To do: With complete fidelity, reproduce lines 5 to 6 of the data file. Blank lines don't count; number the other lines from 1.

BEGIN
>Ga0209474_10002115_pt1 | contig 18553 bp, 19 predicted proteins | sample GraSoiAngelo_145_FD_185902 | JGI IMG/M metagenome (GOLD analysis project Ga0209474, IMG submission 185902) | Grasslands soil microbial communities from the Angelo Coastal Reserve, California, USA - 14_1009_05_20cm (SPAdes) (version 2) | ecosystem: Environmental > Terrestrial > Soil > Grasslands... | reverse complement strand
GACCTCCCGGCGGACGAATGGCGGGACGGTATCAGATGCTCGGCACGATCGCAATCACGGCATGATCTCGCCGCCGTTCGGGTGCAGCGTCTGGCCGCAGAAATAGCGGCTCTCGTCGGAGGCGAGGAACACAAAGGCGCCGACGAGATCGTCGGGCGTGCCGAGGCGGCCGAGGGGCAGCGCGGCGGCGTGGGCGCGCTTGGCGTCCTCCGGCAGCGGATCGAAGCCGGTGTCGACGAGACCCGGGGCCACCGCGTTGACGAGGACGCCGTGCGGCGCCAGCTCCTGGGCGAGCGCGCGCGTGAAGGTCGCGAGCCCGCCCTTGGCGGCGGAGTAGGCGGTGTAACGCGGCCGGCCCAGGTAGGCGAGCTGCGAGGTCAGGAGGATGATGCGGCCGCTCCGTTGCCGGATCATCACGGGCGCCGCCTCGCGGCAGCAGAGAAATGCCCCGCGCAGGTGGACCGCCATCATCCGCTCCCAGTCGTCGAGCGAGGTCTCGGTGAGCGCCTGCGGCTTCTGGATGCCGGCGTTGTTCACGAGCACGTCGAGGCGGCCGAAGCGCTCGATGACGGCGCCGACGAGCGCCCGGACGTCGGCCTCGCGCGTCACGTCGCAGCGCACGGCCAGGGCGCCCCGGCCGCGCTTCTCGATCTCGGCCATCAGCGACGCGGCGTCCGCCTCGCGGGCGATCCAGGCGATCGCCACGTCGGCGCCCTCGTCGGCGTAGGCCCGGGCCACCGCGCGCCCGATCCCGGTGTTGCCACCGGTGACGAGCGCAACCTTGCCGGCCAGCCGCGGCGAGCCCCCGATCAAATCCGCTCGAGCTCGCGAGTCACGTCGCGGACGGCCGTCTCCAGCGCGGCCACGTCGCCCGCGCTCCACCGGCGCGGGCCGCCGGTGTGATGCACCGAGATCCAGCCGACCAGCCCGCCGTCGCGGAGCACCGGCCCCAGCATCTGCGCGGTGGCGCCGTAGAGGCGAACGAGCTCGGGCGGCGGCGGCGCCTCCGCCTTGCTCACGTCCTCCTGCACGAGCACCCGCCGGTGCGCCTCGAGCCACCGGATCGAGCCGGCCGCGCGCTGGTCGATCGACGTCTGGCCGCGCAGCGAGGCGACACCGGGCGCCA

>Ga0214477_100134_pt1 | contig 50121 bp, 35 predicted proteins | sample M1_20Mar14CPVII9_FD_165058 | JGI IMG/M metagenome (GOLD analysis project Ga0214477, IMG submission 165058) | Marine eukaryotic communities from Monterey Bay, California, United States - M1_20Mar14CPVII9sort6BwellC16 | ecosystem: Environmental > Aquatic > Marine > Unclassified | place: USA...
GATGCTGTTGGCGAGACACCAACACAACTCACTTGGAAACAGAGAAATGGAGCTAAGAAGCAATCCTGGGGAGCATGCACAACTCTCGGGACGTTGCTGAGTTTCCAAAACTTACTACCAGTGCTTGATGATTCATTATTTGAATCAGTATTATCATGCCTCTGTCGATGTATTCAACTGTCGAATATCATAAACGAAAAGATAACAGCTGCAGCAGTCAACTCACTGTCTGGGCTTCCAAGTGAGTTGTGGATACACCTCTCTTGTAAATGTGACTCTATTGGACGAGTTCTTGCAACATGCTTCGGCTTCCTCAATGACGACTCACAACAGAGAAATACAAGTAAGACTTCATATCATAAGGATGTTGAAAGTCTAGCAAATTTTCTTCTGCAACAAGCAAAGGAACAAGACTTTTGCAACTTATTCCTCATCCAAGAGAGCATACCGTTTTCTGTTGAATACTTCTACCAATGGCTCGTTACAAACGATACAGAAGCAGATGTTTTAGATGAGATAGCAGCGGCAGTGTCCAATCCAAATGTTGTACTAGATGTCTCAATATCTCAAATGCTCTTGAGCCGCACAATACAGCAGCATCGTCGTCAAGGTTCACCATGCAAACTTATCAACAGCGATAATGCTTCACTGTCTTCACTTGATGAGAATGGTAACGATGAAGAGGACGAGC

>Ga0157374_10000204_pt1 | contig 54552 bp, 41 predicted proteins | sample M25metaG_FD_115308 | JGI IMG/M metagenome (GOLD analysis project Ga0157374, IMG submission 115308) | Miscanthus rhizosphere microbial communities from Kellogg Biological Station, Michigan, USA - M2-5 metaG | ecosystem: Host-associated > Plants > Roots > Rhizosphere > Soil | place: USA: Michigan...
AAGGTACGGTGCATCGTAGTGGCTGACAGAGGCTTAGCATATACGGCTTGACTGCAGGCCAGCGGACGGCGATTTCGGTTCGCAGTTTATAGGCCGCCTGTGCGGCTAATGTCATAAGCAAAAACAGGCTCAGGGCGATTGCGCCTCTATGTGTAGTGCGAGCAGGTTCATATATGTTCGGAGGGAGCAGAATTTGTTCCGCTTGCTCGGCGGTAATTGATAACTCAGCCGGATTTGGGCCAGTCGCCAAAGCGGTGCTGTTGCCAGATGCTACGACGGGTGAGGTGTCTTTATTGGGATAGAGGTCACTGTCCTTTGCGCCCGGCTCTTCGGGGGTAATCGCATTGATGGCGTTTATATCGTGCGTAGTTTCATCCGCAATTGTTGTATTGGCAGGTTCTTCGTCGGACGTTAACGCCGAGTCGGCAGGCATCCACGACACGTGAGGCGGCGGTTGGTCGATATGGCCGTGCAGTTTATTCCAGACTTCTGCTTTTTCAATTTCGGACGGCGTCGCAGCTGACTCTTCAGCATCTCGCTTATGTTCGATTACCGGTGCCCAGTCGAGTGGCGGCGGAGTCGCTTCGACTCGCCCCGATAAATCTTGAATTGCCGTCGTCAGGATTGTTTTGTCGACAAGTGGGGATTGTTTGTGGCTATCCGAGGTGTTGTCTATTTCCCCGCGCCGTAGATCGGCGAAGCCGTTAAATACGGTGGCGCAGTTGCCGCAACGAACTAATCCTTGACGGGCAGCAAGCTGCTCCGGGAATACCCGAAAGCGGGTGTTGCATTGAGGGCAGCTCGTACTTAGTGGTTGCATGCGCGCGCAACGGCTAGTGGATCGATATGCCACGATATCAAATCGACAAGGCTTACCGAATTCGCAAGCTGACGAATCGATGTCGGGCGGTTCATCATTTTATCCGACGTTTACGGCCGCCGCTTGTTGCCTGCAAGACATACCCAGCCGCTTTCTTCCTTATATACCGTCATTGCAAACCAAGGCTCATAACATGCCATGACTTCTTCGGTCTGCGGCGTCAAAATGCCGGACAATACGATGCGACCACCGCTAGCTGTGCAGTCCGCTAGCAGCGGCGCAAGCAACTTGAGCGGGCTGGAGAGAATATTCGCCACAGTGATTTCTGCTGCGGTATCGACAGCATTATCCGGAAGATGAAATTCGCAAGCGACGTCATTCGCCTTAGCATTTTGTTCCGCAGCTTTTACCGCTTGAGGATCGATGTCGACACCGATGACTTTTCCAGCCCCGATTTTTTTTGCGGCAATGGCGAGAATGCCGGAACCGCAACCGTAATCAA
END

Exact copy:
>Ga0157374_10000204_pt1 | contig 54552 bp, 41 predicted proteins | sample M25metaG_FD_115308 | JGI IMG/M metagenome (GOLD analysis project Ga0157374, IMG submission 115308) | Miscanthus rhizosphere microbial communities from Kellogg Biological Station, Michigan, USA - M2-5 metaG | ecosystem: Host-associated > Plants > Roots > Rhizosphere > Soil | place: USA: Michigan...
AAGGTACGGTGCATCGTAGTGGCTGACAGAGGCTTAGCATATACGGCTTGACTGCAGGCCAGCGGACGGCGATTTCGGTTCGCAGTTTATAGGCCGCCTGTGCGGCTAATGTCATAAGCAAAAACAGGCTCAGGGCGATTGCGCCTCTATGTGTAGTGCGAGCAGGTTCATATATGTTCGGAGGGAGCAGAATTTGTTCCGCTTGCTCGGCGGTAATTGATAACTCAGCCGGATTTGGGCCAGTCGCCAAAGCGGTGCTGTTGCCAGATGCTACGACGGGTGAGGTGTCTTTATTGGGATAGAGGTCACTGTCCTTTGCGCCCGGCTCTTCGGGGGTAATCGCATTGATGGCGTTTATATCGTGCGTAGTTTCATCCGCAATTGTTGTATTGGCAGGTTCTTCGTCGGACGTTAACGCCGAGTCGGCAGGCATCCACGACACGTGAGGCGGCGGTTGGTCGATATGGCCGTGCAGTTTATTCCAGACTTCTGCTTTTTCAATTTCGGACGGCGTCGCAGCTGACTCTTCAGCATCTCGCTTATGTTCGATTACCGGTGCCCAGTCGAGTGGCGGCGGAGTCGCTTCGACTCGCCCCGATAAATCTTGAATTGCCGTCGTCAGGATTGTTTTGTCGACAAGTGGGGATTGTTTGTGGCTATCCGAGGTGTTGTCTATTTCCCCGCGCCGTAGATCGGCGAAGCCGTTAAATACGGTGGCGCAGTTGCCGCAACGAACTAATCCTTGACGGGCAGCAAGCTGCTCCGGGAATACCCGAAAGCGGGTGTTGCATTGAGGGCAGCTCGTACTTAGTGGTTGCATGCGCGCGCAACGGCTAGTGGATCGATATGCCACGATATCAAATCGACAAGGCTTACCGAATTCGCAAGCTGACGAATCGATGTCGGGCGGTTCATCATTTTATCCGACGTTTACGGCCGCCGCTTGTTGCCTGCAAGACATACCCAGCCGCTTTCTTCCTTATATACCGTCATTGCAAACCAAGGCTCATAACATGCCATGACTTCTTCGGTCTGCGGCGTCAAAATGCCGGACAATACGATGCGACCACCGCTAGCTGTGCAGTCCGCTAGCAGCGGCGCAAGCAACTTGAGCGGGCTGGAGAGAATATTCGCCACAGTGATTTCTGCTGCGGTATCGACAGCATTATCCGGAAGATGAAATTCGCAAGCGACGTCATTCGCCTTAGCATTTTGTTCCGCAGCTTTTACCGCTTGAGGATCGATGTCGACACCGATGACTTTTCCAGCCCCGATTTTTTTTGCGGCAATGGCGAGAATGCCGGAACCGCAACCGTAATCAA